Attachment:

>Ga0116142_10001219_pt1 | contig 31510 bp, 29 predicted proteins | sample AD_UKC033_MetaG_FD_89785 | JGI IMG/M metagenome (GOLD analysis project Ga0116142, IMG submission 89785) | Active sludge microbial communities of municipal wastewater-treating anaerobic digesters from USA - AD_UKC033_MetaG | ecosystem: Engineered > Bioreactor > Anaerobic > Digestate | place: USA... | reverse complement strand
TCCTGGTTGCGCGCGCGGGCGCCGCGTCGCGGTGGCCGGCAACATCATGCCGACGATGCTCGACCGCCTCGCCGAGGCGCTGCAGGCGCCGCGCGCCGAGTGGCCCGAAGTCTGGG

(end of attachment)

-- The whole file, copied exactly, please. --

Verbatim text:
>Ga0116142_10001219_pt1 | contig 31510 bp, 29 predicted proteins | sample AD_UKC033_MetaG_FD_89785 | JGI IMG/M metagenome (GOLD analysis project Ga0116142, IMG submission 89785) | Active sludge microbial communities of municipal wastewater-treating anaerobic digesters from USA - AD_UKC033_MetaG | ecosystem: Engineered > Bioreactor > Anaerobic > Digestate | place: USA... | reverse complement strand
TCCTGGTTGCGCGCGCGGGCGCCGCGTCGCGGTGGCCGGCAACATCATGCCGACGATGCTCGACCGCCTCGCCGAGGCGCTGCAGGCGCCGCGCGCCGAGTGGCCCGAAGTCTGGG